True weirdness cannot be confined in a cage for too long. And so we have hippie mystic Devendra Banhart making his major label debut, crafting accessible songs in a way that do not always contain his original anachronistic spirit. But the idiosyncratic singer finds a way to cut loose from some of the more restrained statements on What Will We Be to allow his often arcane and bohemian personality to flourish and break free. Sometimes.
What is immediately apparent is the shocking clarity of the songs—no El Lay canyonesque musical credos, post-Venezuelan phone call musings, or Parisian riffs on tone poems. Nor are there the 3rd generation San Franciscan flower child motifs either. Instead, Banhart allows his international tastes to surface within songs that are quite pleasant and transportational, just not to anywhere too memorably special. The problem here is that like Smokey Rolls Down Thunder Canyon, Banhart’s work does not have an overriding conceptual continuity. But at least on that L.A.-recorded album, Banhart’s unpredictability had an engaging charm factor, pushing the material past any specific definitions, and into moments of flaky transcendence.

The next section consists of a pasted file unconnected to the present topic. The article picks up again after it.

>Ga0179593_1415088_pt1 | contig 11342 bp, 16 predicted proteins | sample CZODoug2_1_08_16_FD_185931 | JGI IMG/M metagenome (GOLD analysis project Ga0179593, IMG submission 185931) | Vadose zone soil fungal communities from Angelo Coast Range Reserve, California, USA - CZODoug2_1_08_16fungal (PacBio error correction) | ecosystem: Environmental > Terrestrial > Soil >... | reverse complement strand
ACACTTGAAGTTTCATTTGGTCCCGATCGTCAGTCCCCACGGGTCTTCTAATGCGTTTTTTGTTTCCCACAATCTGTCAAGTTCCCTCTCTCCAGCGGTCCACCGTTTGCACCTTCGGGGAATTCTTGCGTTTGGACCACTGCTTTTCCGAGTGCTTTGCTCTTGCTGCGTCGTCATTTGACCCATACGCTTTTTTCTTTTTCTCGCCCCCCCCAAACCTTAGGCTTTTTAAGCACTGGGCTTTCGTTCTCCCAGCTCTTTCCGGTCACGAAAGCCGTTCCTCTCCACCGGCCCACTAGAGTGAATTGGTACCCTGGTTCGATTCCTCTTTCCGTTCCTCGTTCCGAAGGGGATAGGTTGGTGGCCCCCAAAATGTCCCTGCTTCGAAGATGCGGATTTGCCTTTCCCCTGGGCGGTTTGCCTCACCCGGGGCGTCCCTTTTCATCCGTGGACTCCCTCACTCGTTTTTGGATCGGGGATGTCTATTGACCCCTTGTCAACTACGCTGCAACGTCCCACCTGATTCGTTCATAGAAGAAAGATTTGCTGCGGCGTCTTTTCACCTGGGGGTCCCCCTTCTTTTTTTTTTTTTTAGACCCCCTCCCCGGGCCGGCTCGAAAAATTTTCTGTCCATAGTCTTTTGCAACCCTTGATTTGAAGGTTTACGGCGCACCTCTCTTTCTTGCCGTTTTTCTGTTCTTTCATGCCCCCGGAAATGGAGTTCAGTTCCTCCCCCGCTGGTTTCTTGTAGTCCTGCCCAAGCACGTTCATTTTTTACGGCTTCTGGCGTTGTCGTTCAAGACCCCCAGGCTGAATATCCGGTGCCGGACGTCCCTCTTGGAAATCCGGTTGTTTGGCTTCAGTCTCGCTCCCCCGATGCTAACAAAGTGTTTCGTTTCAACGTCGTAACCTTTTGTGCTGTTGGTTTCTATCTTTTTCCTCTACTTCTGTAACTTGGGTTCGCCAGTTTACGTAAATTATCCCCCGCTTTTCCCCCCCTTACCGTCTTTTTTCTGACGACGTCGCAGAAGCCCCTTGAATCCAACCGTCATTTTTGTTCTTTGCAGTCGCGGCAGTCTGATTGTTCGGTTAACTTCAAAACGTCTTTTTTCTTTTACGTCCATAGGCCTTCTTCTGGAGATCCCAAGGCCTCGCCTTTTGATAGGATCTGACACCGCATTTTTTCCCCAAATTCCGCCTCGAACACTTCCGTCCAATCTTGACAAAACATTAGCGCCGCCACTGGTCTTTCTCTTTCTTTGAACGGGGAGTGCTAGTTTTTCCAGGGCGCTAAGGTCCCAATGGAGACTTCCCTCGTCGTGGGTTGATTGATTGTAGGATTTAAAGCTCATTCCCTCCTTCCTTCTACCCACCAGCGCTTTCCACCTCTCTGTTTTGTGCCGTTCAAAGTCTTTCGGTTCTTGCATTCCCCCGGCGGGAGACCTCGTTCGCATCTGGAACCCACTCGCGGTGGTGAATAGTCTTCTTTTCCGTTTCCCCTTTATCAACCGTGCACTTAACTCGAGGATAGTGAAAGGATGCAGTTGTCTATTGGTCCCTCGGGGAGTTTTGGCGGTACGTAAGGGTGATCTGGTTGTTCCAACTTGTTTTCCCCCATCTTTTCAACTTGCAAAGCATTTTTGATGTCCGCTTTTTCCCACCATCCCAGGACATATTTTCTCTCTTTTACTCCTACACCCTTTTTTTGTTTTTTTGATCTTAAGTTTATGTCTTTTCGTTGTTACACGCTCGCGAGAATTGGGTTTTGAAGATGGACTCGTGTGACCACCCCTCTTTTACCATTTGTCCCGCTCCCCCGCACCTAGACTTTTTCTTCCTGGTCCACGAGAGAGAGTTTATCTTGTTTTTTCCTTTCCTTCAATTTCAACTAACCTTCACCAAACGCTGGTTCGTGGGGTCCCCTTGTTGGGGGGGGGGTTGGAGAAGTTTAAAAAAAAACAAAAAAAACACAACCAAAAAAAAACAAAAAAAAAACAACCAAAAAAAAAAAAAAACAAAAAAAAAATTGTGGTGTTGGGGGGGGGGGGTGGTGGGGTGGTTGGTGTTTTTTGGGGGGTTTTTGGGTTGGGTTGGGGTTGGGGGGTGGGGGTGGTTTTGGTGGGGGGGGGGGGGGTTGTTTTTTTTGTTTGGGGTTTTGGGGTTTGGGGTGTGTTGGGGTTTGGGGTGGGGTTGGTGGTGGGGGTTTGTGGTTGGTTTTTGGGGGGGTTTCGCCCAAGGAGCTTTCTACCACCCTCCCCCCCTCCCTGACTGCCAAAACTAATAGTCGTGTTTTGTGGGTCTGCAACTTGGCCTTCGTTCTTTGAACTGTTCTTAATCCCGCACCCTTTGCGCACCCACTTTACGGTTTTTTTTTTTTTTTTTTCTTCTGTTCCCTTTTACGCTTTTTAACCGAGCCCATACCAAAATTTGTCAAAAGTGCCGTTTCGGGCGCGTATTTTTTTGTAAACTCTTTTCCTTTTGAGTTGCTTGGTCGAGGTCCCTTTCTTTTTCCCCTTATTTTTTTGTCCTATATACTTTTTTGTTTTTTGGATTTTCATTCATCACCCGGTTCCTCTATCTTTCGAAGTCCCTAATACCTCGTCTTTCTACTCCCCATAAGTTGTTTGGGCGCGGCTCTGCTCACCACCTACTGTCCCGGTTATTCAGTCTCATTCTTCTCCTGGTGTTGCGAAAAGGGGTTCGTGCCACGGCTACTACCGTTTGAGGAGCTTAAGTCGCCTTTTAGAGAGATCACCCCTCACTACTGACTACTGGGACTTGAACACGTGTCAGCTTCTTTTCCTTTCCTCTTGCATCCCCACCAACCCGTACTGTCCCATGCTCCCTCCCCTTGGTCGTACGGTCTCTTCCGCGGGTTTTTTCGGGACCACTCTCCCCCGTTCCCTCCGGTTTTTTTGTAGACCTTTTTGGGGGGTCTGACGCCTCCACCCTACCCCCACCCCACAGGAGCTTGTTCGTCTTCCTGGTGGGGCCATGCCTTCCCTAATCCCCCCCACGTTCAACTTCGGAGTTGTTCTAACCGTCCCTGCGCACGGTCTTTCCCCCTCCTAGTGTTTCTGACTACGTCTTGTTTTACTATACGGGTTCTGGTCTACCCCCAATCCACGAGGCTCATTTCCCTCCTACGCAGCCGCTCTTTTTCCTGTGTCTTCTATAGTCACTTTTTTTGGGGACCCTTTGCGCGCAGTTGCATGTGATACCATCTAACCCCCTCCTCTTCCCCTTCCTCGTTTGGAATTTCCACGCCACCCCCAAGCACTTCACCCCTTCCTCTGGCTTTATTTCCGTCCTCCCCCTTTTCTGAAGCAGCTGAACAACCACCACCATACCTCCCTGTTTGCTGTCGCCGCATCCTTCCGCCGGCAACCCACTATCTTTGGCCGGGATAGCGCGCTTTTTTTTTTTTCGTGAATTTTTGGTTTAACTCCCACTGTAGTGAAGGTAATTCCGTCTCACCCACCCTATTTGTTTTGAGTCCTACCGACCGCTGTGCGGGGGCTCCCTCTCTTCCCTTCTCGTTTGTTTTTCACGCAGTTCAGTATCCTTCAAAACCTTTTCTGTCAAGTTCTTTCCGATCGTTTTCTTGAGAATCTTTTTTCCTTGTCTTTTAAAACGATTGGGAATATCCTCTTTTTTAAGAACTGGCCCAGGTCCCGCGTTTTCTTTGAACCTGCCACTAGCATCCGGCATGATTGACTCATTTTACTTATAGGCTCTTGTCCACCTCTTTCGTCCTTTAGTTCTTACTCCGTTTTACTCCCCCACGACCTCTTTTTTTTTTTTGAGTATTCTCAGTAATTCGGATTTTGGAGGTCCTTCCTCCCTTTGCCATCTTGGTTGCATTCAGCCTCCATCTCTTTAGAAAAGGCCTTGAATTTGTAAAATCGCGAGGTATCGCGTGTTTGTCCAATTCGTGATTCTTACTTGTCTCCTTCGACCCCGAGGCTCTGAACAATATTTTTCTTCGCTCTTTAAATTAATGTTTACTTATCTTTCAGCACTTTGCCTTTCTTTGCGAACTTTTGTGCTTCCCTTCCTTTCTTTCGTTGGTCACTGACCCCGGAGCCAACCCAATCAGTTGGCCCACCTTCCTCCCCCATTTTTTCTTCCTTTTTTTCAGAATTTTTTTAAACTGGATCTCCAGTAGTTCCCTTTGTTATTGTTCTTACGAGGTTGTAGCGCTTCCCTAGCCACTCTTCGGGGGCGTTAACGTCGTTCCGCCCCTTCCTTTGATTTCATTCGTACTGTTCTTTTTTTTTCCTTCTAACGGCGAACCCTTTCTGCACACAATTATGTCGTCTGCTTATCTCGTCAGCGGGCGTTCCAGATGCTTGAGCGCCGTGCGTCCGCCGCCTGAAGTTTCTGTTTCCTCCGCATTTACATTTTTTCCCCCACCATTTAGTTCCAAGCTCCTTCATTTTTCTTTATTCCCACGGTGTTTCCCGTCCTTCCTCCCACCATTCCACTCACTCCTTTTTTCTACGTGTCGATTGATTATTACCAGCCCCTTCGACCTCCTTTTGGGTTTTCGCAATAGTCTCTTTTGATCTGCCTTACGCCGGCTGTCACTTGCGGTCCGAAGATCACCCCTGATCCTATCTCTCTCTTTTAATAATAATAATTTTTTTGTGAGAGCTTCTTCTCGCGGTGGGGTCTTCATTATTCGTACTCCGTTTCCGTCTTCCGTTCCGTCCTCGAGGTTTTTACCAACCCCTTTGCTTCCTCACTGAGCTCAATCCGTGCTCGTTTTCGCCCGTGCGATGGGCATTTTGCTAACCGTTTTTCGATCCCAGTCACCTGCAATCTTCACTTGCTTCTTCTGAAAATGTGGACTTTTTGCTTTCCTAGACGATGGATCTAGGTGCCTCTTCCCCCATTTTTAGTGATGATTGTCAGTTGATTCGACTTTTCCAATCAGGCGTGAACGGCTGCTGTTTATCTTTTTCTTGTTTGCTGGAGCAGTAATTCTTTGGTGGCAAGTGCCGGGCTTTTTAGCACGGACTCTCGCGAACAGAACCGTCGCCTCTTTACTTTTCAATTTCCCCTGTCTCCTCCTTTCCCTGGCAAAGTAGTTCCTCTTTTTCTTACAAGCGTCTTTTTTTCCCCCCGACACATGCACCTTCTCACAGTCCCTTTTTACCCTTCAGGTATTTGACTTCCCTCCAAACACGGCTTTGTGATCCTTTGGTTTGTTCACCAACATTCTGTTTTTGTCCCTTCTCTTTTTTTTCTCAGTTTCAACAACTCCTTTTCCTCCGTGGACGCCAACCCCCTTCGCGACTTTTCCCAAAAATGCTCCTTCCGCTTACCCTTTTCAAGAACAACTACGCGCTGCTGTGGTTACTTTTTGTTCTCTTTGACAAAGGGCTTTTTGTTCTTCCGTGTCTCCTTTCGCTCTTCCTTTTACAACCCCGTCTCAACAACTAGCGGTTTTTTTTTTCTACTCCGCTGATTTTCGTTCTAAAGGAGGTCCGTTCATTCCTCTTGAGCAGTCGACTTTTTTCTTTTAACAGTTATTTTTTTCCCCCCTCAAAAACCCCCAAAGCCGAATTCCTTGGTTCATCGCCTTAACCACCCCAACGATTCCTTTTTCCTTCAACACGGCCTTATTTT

And so we have What Will We Be, produced by Band of Bees’ Paul Butler, and featuring Banhart’s longtime co-muse-in-hippiedom, Noah Georgeson. The duo, along with Greg Rogove on drums, Rodrigo Amarante on guitar, and Luckey Remington on bass, help Banhart shape these songs within his singular vision, and that accessible form is really what gives this major label debut its true definition, crafted by Banhart’s large charismatic presence and—if one has ever spent five minutes with the gentle, friendly man’s music—his oddly tangible aura.
Indeed, Banhart transcends the sometimes restrained nature of his songs, to create an exotic tapestry, dipping into a surreal lounge-y vibe (“Can’t Help But Smiling” and the brilliantly laidback, yet universe-encompassing waltz on “Chin Chin and Muck Muck”), an often south-of-the-border beautifully romantic tone (“Baby” and “Maria Lionza”), a loopy reggae milieu drifting through the room, bypassing souls on its way out the door (“Foolin’”), interesting detours which find their way home (“Angelika”), and, at times, a view of a hippie showing off for the yuppie squares (“16th & Valencia, Roxy Music”), while the real heads wander up the street in the Mission for a caffeine fix at the Zeitgeist. One hopes that Banhart continues to shape his incredibly cinematic vision without attempting to make his tunes too iPod-friendly for the non-believers. Have muse, will listen, Dev.
Randy Ray is a Senior Editor of Jambands.com